Since the release of Ghostbusters II in 1989, fans of the series have been clamoring for a sequel. And for 25 years, the rumors have circulated. They're working on a screenplay; everyone but Bill Murray has signed-on; they're going to recast; they're going to reboot, and so on. But a new exhibit dedicated to tribute art suggests that those who cherish Egon, Ray, Peter, and Winston have been hard at work. And that maybe we should leave this clearly cherished franchise alone.
The Los Angeles-based Gallery1988 selected paintings, prints, and sculptures from some 70 artists to celebrate the 30th anniversary of the first Ghostbusters film. The pieces run the gamut, from a life-size Slimer sculpture to an activity book sheet of Ghostbusters games. (See a slideshow below.) Last week, the exhibition opened at Gallery 69 in TriBeCa, a space just blocks away from the original Ghostbusters station. It's there through April 26 before traveling to Los Angeles in May, Chicago in June, and San Diego in July for Comic-Con.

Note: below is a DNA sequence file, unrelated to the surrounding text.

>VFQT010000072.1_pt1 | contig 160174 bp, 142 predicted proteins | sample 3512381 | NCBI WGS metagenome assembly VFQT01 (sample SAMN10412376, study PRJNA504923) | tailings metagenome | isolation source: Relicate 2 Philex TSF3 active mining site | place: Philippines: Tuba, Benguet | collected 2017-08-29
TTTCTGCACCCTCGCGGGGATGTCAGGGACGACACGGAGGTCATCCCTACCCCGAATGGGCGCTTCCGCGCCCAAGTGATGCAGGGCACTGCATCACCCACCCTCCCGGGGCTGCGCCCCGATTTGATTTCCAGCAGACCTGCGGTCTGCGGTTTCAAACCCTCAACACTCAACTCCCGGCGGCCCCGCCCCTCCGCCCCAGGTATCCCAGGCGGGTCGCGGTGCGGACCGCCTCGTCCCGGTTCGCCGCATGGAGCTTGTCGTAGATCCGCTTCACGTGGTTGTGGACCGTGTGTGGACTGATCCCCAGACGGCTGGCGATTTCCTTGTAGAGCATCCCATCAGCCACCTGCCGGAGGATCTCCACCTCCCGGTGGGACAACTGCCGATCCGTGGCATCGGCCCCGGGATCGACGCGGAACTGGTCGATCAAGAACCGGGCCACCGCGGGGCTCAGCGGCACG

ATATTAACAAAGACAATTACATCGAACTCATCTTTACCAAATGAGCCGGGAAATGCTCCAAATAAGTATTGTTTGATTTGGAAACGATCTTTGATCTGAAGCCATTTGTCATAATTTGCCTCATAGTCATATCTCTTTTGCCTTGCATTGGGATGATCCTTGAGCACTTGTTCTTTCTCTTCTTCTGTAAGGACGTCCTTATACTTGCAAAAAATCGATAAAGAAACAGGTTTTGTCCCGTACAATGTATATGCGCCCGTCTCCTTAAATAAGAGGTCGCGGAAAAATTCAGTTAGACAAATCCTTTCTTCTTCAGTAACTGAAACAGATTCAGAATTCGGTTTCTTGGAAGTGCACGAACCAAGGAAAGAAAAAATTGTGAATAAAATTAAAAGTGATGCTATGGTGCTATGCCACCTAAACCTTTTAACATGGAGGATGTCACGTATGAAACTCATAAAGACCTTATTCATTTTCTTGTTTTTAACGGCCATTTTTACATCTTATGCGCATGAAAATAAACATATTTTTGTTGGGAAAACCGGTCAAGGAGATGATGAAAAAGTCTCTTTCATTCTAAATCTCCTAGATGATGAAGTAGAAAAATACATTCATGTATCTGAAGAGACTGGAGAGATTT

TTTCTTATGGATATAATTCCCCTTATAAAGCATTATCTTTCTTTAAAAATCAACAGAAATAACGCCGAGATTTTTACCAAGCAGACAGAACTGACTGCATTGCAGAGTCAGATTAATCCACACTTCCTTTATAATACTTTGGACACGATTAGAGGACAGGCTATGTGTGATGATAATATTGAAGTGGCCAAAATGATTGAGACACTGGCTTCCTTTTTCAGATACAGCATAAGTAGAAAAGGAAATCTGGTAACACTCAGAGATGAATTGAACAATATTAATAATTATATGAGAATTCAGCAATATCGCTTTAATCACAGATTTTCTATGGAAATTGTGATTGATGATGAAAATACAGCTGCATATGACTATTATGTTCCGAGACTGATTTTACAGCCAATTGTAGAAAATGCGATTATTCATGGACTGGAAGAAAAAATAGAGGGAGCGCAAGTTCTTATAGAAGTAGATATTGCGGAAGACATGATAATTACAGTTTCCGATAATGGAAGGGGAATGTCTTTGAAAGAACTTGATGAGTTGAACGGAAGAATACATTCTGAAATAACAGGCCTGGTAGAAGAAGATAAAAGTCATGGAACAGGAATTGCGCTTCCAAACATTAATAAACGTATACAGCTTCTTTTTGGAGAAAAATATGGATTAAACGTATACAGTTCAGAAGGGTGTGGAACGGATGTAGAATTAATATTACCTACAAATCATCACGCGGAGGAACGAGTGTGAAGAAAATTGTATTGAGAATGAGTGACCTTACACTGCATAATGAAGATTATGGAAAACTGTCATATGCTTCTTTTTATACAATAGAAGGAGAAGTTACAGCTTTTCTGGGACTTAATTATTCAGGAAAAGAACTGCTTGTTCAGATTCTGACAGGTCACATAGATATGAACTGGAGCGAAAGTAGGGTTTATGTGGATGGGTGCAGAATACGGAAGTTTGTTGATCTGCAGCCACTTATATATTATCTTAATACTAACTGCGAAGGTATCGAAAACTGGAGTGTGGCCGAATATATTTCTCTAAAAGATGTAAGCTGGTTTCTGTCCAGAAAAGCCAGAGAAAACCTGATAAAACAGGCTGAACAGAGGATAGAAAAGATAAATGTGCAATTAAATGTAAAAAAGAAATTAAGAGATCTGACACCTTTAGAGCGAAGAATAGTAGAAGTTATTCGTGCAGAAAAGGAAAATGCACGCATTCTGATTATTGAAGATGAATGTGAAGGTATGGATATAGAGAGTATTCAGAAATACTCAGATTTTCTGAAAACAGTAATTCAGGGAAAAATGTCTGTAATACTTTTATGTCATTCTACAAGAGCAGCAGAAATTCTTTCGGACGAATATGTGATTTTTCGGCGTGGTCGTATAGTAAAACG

Everyone loves a sequel, but with a series this beloved a reboot might be risky business. The work in Gallery1988's show suggests that the two Ghostbusters movies are aging exceptionally well — that the characters, effects, and aesthetics all still ring true. Considering the recent death of Harold Ramis, who not only starred in but wrote the movies, maybe the greatest tribute of all would be letting the first two movies be the last.